But freshman microbrewers are toasting one another, citing a spirit of “collaboration,” according to the owners of Waller St. and Bicycle Craft. Increased awareness of one craft beer bolsters the profile of the general scene.

“Everyone’s in the spirit of ‘a rising tide floats all boats’ and there is a lot of room to grow,” McJannett says.

Craft-brew drinkers like their variety. It’s not like the old days where people stuck with their favourite beer. The way craft-beer lovers consume plays to diversity.

“With craft beer, you always want to try something new,” Fariborz says. “The way each brewer makes each style of beer is different.”

The current scale of growth is manageable, Faris says. “We are nowhere near saturation now … (but) there are only so many taps at the bars and restaurants, and they tend to be the focal point for selling craft beer.”

That’s why Campeau says the key to success is a neighbourhood retail location. Retail spaces are a necessity — thanks to the LCBO and The Beer Store’s regulated monopolies. Brewers that embrace their surrounding community will flourish.

As an example of that kind of outreach, Campeau points to an August film screening hosted by Beyond the Pale. People will support a local brewery in the same way local bakers have been supported for centuries, he explains.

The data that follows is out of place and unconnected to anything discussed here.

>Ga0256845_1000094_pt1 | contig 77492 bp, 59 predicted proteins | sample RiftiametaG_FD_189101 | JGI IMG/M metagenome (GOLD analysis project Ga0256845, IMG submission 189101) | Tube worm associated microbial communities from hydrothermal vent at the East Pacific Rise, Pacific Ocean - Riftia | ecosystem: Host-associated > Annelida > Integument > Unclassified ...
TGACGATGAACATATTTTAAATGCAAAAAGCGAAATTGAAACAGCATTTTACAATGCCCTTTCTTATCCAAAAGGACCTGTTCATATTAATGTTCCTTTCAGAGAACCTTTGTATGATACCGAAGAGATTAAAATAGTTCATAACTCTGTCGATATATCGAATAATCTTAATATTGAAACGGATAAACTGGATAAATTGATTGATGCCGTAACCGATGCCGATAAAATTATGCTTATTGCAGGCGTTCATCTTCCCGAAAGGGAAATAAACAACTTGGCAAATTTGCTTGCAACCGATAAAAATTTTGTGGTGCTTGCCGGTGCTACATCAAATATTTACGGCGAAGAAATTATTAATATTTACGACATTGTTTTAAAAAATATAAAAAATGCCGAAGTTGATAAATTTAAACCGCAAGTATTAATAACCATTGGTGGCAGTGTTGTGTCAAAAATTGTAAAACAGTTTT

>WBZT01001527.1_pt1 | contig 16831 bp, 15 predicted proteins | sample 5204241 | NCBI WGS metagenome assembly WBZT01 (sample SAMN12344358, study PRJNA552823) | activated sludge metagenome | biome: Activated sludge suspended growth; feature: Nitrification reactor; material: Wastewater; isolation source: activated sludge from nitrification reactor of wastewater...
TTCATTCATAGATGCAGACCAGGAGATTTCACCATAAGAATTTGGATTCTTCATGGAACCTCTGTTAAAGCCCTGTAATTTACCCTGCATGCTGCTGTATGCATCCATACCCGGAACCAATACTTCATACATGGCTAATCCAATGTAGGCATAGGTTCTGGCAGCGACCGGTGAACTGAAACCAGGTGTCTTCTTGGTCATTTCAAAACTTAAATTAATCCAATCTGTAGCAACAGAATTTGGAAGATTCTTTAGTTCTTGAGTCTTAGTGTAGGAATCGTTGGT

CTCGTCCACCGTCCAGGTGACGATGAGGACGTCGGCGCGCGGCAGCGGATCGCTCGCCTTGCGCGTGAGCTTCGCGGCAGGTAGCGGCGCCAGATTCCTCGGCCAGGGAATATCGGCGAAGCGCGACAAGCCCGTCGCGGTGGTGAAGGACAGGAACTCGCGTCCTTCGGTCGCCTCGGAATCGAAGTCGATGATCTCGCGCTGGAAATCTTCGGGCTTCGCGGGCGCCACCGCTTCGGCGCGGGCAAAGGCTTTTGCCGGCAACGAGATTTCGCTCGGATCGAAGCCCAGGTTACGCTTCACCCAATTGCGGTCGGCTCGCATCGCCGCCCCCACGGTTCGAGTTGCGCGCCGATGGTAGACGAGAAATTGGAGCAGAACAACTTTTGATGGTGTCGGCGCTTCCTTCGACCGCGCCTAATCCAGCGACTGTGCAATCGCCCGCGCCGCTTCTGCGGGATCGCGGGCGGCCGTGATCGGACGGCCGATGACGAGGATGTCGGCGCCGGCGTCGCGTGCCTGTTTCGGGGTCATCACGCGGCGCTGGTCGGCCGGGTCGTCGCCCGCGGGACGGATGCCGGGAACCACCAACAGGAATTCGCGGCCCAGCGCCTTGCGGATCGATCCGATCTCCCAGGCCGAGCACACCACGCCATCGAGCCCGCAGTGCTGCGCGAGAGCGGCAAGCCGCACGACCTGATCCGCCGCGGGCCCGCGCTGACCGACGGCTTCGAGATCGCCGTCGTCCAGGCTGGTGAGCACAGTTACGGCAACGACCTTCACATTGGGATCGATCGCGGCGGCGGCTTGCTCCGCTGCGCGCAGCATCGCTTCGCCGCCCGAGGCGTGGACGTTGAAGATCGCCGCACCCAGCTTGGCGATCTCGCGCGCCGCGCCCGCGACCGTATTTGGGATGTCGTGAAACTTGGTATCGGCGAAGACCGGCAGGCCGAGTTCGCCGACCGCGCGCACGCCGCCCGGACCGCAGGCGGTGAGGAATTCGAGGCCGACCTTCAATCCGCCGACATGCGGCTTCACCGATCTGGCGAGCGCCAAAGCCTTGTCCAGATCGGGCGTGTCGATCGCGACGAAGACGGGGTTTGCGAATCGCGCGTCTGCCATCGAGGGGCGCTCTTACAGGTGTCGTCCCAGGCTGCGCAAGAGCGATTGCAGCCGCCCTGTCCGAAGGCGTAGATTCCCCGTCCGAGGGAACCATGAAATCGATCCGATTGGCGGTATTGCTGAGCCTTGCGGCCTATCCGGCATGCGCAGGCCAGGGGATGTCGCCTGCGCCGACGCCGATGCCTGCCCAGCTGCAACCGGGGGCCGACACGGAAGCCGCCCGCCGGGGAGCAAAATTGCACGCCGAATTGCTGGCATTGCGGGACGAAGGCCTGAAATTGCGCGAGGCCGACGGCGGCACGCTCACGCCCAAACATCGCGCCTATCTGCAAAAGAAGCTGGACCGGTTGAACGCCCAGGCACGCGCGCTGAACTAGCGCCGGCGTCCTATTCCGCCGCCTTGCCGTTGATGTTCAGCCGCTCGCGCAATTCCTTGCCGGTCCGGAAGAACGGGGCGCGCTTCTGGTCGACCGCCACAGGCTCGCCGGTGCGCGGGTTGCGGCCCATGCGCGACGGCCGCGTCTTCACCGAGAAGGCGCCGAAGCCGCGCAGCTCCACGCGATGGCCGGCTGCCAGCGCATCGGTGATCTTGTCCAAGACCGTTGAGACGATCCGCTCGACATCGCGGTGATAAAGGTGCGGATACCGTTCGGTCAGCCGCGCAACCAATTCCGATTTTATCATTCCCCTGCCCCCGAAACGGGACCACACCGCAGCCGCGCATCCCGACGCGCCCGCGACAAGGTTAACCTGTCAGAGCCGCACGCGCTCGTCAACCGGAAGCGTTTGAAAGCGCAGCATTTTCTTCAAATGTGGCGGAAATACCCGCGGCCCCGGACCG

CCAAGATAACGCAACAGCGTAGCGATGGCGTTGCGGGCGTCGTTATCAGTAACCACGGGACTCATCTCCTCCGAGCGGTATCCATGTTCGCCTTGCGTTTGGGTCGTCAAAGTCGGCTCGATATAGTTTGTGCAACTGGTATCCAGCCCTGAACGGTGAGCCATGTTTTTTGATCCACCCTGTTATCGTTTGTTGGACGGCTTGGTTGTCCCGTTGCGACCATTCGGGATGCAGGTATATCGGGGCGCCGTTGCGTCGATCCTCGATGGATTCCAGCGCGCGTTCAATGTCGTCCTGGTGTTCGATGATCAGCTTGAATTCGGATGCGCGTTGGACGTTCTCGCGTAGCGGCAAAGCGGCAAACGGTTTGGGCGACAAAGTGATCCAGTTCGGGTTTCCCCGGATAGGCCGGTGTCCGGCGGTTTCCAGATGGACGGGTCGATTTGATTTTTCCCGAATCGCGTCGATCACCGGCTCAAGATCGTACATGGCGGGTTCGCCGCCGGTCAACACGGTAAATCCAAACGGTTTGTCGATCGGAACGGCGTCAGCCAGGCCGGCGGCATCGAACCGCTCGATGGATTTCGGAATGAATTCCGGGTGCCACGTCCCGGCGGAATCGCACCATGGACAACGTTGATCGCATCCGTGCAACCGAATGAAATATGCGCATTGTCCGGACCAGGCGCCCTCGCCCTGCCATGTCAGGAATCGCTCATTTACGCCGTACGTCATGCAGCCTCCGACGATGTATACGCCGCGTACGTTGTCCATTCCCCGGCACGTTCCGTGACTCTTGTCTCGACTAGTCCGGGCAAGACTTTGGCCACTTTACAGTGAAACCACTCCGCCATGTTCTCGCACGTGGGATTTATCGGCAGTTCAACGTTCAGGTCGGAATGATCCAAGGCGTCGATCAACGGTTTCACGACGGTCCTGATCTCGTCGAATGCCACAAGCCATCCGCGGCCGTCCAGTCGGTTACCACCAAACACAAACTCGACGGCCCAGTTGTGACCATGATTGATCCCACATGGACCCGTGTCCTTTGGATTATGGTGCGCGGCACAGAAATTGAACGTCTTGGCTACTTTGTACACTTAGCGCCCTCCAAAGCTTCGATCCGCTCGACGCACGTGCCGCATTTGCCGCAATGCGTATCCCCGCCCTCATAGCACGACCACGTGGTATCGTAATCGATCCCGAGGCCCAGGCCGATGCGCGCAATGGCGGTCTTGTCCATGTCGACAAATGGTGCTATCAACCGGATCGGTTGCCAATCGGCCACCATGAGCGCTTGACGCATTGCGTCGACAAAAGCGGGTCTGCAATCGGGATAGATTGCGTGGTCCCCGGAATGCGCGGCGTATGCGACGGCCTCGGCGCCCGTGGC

The ever-expanding Beau’s has always “struggled to keep up with demand,” Beauchesne says.

But it has always prioritized Ottawa-area customers first if the beer supply ever runs short. Their business plan involves expanding only within one day’s drive of the brewery and “keeping the beer close to home.” The company’s beer is now available across Eastern Ontario and Toronto, and the company shipped its first order to New York this month. It plans to expand to Quebec in February.

The secret to Beau’s success? “The most important thing is that we were different — not just for Ottawa but for all of Ontario,” Beauchesne says. “We chose styles that were unique and hard to find. We decided to go organic.”

Beau’s also takes pride in sponsoring local events, and supporting the community, having contributed $600,000 to various charities, he explains. They expect to raise $80,000 for charity from this year’s annual Oktoberfest event alone.